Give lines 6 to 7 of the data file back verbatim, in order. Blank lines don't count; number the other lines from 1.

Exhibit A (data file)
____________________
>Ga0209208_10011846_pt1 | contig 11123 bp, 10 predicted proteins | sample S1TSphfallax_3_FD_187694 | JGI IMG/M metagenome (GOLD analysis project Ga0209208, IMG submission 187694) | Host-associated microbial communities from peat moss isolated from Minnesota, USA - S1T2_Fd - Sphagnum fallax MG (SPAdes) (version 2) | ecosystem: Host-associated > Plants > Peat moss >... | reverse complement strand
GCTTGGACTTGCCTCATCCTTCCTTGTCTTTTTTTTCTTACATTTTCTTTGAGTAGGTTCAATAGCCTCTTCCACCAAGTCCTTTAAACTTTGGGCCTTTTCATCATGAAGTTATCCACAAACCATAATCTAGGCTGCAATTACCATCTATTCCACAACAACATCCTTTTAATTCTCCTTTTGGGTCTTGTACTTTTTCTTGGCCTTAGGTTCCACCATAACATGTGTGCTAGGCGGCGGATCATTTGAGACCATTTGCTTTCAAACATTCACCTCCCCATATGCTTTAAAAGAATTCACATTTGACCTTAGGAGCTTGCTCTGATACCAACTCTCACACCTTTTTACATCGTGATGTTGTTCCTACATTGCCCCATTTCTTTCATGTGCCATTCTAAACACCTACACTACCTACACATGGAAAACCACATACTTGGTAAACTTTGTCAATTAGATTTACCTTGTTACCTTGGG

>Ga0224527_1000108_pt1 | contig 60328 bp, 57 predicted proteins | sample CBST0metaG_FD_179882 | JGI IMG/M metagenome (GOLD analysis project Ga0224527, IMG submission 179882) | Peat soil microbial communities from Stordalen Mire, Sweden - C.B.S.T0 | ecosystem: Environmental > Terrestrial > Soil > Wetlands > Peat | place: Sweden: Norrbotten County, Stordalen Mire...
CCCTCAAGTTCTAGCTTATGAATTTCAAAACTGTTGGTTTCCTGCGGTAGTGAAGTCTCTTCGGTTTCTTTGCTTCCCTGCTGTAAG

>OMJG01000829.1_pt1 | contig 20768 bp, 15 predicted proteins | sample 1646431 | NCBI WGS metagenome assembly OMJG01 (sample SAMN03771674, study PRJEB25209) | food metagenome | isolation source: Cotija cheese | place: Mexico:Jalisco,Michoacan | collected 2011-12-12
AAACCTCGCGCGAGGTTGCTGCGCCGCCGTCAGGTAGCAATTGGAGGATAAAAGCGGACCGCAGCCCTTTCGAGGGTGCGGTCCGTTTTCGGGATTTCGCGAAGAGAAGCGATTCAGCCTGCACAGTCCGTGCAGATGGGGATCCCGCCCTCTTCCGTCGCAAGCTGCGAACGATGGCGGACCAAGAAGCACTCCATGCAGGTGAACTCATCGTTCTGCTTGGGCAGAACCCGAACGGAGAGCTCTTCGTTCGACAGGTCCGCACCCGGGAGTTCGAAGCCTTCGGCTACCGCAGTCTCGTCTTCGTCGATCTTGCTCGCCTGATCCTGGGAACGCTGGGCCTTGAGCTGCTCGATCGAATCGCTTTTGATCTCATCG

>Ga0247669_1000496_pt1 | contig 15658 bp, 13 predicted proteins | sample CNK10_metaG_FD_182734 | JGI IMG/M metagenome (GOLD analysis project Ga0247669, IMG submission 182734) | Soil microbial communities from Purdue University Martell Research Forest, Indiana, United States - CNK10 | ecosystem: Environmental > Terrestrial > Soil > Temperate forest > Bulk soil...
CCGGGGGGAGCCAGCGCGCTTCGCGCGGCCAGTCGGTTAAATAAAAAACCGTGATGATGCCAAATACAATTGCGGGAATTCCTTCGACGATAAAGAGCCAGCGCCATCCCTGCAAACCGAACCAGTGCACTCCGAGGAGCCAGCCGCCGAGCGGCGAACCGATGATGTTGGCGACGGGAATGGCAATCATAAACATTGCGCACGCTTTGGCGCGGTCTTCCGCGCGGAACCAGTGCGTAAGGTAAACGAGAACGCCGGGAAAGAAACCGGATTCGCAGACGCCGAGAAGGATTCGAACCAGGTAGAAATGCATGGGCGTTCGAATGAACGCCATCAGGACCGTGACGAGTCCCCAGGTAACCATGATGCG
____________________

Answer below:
AAACCTCGCGCGAGGTTGCTGCGCCGCCGTCAGGTAGCAATTGGAGGATAAAAGCGGACCGCAGCCCTTTCGAGGGTGCGGTCCGTTTTCGGGATTTCGCGAAGAGAAGCGATTCAGCCTGCACAGTCCGTGCAGATGGGGATCCCGCCCTCTTCCGTCGCAAGCTGCGAACGATGGCGGACCAAGAAGCACTCCATGCAGGTGAACTCATCGTTCTGCTTGGGCAGAACCCGAACGGAGAGCTCTTCGTTCGACAGGTCCGCACCCGGGAGTTCGAAGCCTTCGGCTACCGCAGTCTCGTCTTCGTCGATCTTGCTCGCCTGATCCTGGGAACGCTGGGCCTTGAGCTGCTCGATCGAATCGCTTTTGATCTCATCG

>Ga0247669_1000496_pt1 | contig 15658 bp, 13 predicted proteins | sample CNK10_metaG_FD_182734 | JGI IMG/M metagenome (GOLD analysis project Ga0247669, IMG submission 182734) | Soil microbial communities from Purdue University Martell Research Forest, Indiana, United States - CNK10 | ecosystem: Environmental > Terrestrial > Soil > Temperate forest > Bulk soil...